Political Science minds give warning in upcoming Olympic games - KTIV News 4 Sioux City IA: News, Weather and Sports

Political Science minds give warning in upcoming Olympic games

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Dr. Tim Schorn, University of South Dakota Dr. Tim Schorn, University of South Dakota
SIOUX CITY, Iowa (KTIV)- As security is tightened in Sochi, Russia, some political experts say that all the preparation in the world won't be able to solve the political turmoil in the Sochi area, and certainly not in time for the Olympics.

One local political mind says concern for Olympic security is very valid.

Multiple bombings and shootings near and around an Olympic games site is enough to make anyone nervous.

"There are real, real and substantial security concerns in the area around Sochi," Dr. Tim Schorn, University of South Dakota said.

But Dr. Tim Schorn, a political science professor at the University of South Dakota, says understanding the reasons behind the recent attacks is important.

He says that tensions are still high just 30 years after the breakup of the Soviet Union, and public opinion of the government is less than positive.

"Really, to a great extent, they are fighting the government, because they want to be more autonomous, possibly even independent and the Russian government. We see some of those tensions still playing themselves out," Dr. Schorn said.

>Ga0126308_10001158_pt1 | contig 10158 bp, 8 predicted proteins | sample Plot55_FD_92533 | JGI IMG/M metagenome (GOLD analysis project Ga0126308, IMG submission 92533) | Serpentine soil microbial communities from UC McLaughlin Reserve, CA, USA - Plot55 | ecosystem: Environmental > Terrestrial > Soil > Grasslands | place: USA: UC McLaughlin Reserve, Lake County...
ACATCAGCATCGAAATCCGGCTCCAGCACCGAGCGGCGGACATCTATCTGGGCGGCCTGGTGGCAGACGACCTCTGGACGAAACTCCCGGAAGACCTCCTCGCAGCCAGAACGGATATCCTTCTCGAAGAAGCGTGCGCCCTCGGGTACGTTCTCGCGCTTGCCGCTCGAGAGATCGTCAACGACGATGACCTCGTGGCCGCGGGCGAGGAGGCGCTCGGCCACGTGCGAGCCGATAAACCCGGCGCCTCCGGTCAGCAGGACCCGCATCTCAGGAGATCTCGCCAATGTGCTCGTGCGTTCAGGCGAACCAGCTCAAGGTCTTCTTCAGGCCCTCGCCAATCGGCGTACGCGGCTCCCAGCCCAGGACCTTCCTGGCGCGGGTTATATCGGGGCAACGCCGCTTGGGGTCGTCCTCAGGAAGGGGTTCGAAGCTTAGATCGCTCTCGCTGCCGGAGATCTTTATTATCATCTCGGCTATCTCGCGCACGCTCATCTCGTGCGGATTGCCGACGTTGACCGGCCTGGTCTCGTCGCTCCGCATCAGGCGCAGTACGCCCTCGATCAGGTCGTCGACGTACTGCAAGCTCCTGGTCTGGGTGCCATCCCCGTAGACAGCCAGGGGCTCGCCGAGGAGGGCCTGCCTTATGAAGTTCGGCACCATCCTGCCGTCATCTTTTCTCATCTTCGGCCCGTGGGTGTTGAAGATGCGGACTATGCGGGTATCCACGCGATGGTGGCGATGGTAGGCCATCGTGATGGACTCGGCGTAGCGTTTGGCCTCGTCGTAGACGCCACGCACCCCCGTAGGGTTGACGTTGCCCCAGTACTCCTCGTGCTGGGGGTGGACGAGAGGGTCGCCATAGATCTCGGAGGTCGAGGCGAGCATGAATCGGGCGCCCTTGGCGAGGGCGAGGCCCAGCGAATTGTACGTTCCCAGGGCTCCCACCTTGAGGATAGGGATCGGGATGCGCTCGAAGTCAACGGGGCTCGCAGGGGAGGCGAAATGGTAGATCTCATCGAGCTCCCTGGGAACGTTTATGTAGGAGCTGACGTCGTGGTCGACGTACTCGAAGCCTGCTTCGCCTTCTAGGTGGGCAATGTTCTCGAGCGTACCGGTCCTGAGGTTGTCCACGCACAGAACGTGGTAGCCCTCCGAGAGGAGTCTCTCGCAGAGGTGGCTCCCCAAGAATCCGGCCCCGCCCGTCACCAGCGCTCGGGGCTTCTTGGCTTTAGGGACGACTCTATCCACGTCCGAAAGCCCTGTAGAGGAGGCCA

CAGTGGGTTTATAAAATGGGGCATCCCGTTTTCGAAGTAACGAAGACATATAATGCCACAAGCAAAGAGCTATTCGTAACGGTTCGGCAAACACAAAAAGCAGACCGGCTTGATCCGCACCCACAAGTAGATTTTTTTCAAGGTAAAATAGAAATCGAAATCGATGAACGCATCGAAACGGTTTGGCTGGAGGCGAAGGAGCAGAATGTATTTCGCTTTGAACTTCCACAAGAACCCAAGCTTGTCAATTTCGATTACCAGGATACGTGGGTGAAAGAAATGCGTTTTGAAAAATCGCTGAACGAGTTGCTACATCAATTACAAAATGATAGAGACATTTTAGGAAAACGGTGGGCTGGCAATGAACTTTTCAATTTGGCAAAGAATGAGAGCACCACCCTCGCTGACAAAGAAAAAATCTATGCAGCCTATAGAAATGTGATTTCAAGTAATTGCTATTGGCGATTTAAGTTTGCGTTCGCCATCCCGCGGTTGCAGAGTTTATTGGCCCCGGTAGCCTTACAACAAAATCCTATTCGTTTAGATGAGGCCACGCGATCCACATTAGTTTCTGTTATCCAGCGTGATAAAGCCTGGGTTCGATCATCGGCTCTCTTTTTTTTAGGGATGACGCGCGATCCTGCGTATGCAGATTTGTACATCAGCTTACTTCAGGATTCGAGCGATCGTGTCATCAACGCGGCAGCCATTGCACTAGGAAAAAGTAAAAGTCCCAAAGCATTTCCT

Those tensions are creating concern for the athletes traveling to compete in Sochi, but Dr. Schorn says security is so tight in Sochi that the town itself may not be the biggest concern.

"They might not attack Sochi. That might not be a possibility. But they can attack areas where people will be traveling through, they can carry out attacks that are less protected," Dr. Schorn said.

Sochi itself is not a large city, and Dr. Schorn says that means almost everyone competing or attending the games will have to arrive from surrounding areas that don't have as much protection.

He also says the temperate climate and lack of facilities that are up to Olympic standards, have put in to question why Sochi was chosen as the site in the first place.

"It was probably a bad choice. One, we can't even be sure that the climate of the Sochi region is appropriate for a Winter Olympics. Two, we see a very corrupt and increasingly oppressive Russian government," Dr. Schorn said.

Which he says may be the reason Sochi got the Olympic bid.

"We like to think that international athletic events are detached from politics, but that's absurd. Politics permeates everything," Dr. Schorn said.

Dr. Schorn says he's sure Russia will want to put their best face forward, but a lot of concern will subside once the games have started,and even more so when they're finished.

"I think there will be a lot of sighs of relief when the games are over," Dr. Schorn said.

Which both Olympic organizers and athletes hope holds true throughout the international competition.

The games begin on February 6 and can be seen on KTIV and NBC.

The Opening Ceremonies are February 7.

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